People with disabilities encounter many different forms of attitudinal barriers.
Many people believe individuals with disabilities are given unfair advantages, such as easier work requirements. Employers need to hold people with disabilities to the same job standards as co-workers, though the means of accomplishing the tasks may differ from person to person. The Americans with Disabilities Act (ADA) does not require special privileges for people with disabilities, just equal opportunities.
Many disabilities are "hidden," such as learning disabilities, psychiatric disabilities, epilepsy, cancer, arthritis and heart conditions. People tend to believe these are not bona fide disabilities needing accommodation. The ADA defines "disability" as an impairment that "substantially limits one or more of the major life activities." Accommodating "hidden" disabilities that meet the above definition can keep valued employees on the job and open doors for new employees.
Many people are afraid that they will "do or say the wrong thing" around someone with a disability. They therefore avert their own discomfort by avoiding the individual with a disability. As with meeting a person from a different culture, frequent encounters can increase the comfort level.
People consider someone with a disability who lives independently or pursues a profession to be brave or "special" for overcoming a disability. But most people with disabilities do not want accolades for performing day-to-day tasks. The disability is there; the individual has simply learned to adapt by using his or her skills and knowledge, just as everybody adapts to being tall, short, strong, fast, easy-going, bald, blonde, and so on.
People with disabilities are often dismissed as incapable of accomplishing tasks and not given the opportunity to display their skills. In fact, people with disabilities often accomplish the same tasks and have the same experiences as those without disabilities. People with quadriplegia can drive cars and have children; people who are blind can tell time on a watch and visit museums; people who are deaf can play baseball and enjoy music; and people with developmental disabilities can be creative and maintain strong work ethics.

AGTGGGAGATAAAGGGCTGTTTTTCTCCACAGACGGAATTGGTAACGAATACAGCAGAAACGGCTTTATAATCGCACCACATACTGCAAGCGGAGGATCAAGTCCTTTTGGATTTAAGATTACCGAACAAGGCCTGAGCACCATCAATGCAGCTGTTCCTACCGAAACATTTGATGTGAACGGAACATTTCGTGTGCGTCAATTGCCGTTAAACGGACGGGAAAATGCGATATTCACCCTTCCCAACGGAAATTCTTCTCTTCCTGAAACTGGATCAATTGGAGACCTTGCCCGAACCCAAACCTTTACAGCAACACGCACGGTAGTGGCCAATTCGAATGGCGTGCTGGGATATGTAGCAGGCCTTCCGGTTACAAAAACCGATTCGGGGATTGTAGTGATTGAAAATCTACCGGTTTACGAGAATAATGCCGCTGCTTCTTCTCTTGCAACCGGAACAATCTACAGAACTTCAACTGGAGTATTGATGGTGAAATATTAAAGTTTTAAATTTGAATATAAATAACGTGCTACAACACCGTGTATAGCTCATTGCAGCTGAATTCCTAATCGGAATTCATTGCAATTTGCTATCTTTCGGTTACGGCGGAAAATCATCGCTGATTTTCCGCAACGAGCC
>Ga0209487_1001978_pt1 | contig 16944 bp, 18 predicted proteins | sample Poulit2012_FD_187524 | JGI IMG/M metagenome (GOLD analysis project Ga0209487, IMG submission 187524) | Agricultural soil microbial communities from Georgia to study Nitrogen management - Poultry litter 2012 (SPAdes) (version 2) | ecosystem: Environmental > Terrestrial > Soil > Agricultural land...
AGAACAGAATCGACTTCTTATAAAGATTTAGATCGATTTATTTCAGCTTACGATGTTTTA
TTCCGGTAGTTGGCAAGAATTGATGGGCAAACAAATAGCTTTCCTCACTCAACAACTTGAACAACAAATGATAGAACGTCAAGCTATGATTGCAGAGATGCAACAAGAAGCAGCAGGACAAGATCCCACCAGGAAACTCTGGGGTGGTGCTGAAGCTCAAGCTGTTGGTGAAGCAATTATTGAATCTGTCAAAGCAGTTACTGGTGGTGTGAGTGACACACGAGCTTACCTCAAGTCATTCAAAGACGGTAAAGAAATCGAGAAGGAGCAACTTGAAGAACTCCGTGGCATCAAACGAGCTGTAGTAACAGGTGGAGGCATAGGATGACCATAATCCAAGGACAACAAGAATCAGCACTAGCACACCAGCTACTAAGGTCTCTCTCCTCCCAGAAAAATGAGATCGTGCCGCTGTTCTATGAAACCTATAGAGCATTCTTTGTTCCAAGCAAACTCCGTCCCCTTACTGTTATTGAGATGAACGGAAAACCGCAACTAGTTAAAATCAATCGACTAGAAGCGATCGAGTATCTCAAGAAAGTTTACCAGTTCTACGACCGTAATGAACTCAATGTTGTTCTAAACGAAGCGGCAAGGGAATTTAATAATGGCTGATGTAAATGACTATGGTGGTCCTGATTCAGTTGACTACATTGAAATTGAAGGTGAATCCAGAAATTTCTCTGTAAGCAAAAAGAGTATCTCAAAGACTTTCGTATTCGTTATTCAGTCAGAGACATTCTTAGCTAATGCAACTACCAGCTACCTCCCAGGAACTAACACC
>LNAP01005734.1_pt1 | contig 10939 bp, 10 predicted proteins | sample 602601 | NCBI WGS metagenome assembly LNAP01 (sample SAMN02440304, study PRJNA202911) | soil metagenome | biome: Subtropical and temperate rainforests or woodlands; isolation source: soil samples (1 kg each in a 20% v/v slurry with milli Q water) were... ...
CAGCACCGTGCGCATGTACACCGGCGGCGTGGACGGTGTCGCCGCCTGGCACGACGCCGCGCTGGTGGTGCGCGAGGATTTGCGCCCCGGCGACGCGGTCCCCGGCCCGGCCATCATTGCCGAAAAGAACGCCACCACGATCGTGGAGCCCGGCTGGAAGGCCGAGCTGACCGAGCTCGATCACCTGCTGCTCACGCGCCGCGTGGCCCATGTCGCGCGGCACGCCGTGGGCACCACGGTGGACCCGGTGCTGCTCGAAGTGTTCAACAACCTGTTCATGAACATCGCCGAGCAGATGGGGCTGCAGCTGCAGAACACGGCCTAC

Because a person may be impaired in one of life's major functions, some people believe that individual is a "second-class citizen." However, most people with disabilities have skills that make the impairment moot in the workplace.
People feel sorry for the person with a disability, which tends to lead to patronizing attitudes. People with disabilities generally don't want pity and charity, just an equal opportunity to earn their own way and live independently.
People assume that an individual's disability negatively affects other senses, abilities or personality traits, or that the total person is impaired. For example, many people shout at people who are blind or don't expect people using wheelchairs to have the intelligence to speak for themselves. Focusing on a person's abilities, rather than his or her disability, counters this type of prejudice.
The other side of the spread effect is the positive and negative generalizations people form about disabilities. For example, many believe that all people who are blind are great musicians or have a keener sense of smell and hearing, that all people who use wheelchairs are docile or compete in para-olympics, that all people with developmental disabilities are innocent and sweet-natured, or that all people with disabilities are sad and bitter. Aside from diminishing the individual and his or her abilities, such prejudice can set too high or too low a standard for individuals who are merely human.
Unlike physical and systematic barriers, attitudinal barriers that often lead to illegal discrimination cannot be overcome simply through laws. The best remedy is familiarity - getting people with and without disabilities to mingle as coworkers, associates and social acquaintances. In time, most of the attitudes will give way to comfort, respect and friendship.